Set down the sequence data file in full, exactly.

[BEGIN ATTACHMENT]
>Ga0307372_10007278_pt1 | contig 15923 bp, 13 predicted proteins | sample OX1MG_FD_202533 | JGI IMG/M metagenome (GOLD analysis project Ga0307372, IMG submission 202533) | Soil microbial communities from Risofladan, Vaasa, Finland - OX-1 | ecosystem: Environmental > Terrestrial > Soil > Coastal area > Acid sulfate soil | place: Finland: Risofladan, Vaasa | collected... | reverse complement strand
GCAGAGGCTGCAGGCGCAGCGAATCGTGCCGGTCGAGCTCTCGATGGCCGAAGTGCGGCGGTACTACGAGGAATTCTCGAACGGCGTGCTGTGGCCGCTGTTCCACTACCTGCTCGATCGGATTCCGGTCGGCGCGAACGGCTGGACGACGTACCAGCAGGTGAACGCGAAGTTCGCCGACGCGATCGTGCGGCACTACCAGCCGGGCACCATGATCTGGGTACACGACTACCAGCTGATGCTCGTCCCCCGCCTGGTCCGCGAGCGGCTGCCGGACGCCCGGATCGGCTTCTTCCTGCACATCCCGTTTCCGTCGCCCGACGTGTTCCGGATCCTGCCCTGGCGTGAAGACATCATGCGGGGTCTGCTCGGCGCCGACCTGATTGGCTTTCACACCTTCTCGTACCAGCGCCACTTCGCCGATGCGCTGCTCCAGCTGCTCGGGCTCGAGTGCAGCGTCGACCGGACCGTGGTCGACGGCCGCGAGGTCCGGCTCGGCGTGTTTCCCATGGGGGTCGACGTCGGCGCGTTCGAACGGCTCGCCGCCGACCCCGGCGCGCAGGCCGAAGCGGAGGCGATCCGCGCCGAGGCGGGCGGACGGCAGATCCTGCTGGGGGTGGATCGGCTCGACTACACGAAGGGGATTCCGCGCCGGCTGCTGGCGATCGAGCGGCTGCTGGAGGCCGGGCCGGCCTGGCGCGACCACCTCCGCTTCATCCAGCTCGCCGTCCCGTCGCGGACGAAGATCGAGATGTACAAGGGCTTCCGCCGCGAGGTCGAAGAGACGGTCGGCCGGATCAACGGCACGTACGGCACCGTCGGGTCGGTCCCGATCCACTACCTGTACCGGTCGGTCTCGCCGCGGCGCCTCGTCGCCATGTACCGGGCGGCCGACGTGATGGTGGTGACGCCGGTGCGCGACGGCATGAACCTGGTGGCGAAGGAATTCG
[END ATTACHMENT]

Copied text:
>Ga0307372_10007278_pt1 | contig 15923 bp, 13 predicted proteins | sample OX1MG_FD_202533 | JGI IMG/M metagenome (GOLD analysis project Ga0307372, IMG submission 202533) | Soil microbial communities from Risofladan, Vaasa, Finland - OX-1 | ecosystem: Environmental > Terrestrial > Soil > Coastal area > Acid sulfate soil | place: Finland: Risofladan, Vaasa | collected... | reverse complement strand
GCAGAGGCTGCAGGCGCAGCGAATCGTGCCGGTCGAGCTCTCGATGGCCGAAGTGCGGCGGTACTACGAGGAATTCTCGAACGGCGTGCTGTGGCCGCTGTTCCACTACCTGCTCGATCGGATTCCGGTCGGCGCGAACGGCTGGACGACGTACCAGCAGGTGAACGCGAAGTTCGCCGACGCGATCGTGCGGCACTACCAGCCGGGCACCATGATCTGGGTACACGACTACCAGCTGATGCTCGTCCCCCGCCTGGTCCGCGAGCGGCTGCCGGACGCCCGGATCGGCTTCTTCCTGCACATCCCGTTTCCGTCGCCCGACGTGTTCCGGATCCTGCCCTGGCGTGAAGACATCATGCGGGGTCTGCTCGGCGCCGACCTGATTGGCTTTCACACCTTCTCGTACCAGCGCCACTTCGCCGATGCGCTGCTCCAGCTGCTCGGGCTCGAGTGCAGCGTCGACCGGACCGTGGTCGACGGCCGCGAGGTCCGGCTCGGCGTGTTTCCCATGGGGGTCGACGTCGGCGCGTTCGAACGGCTCGCCGCCGACCCCGGCGCGCAGGCCGAAGCGGAGGCGATCCGCGCCGAGGCGGGCGGACGGCAGATCCTGCTGGGGGTGGATCGGCTCGACTACACGAAGGGGATTCCGCGCCGGCTGCTGGCGATCGAGCGGCTGCTGGAGGCCGGGCCGGCCTGGCGCGACCACCTCCGCTTCATCCAGCTCGCCGTCCCGTCGCGGACGAAGATCGAGATGTACAAGGGCTTCCGCCGCGAGGTCGAAGAGACGGTCGGCCGGATCAACGGCACGTACGGCACCGTCGGGTCGGTCCCGATCCACTACCTGTACCGGTCGGTCTCGCCGCGGCGCCTCGTCGCCATGTACCGGGCGGCCGACGTGATGGTGGTGACGCCGGTGCGCGACGGCATGAACCTGGTGGCGAAGGAATTCG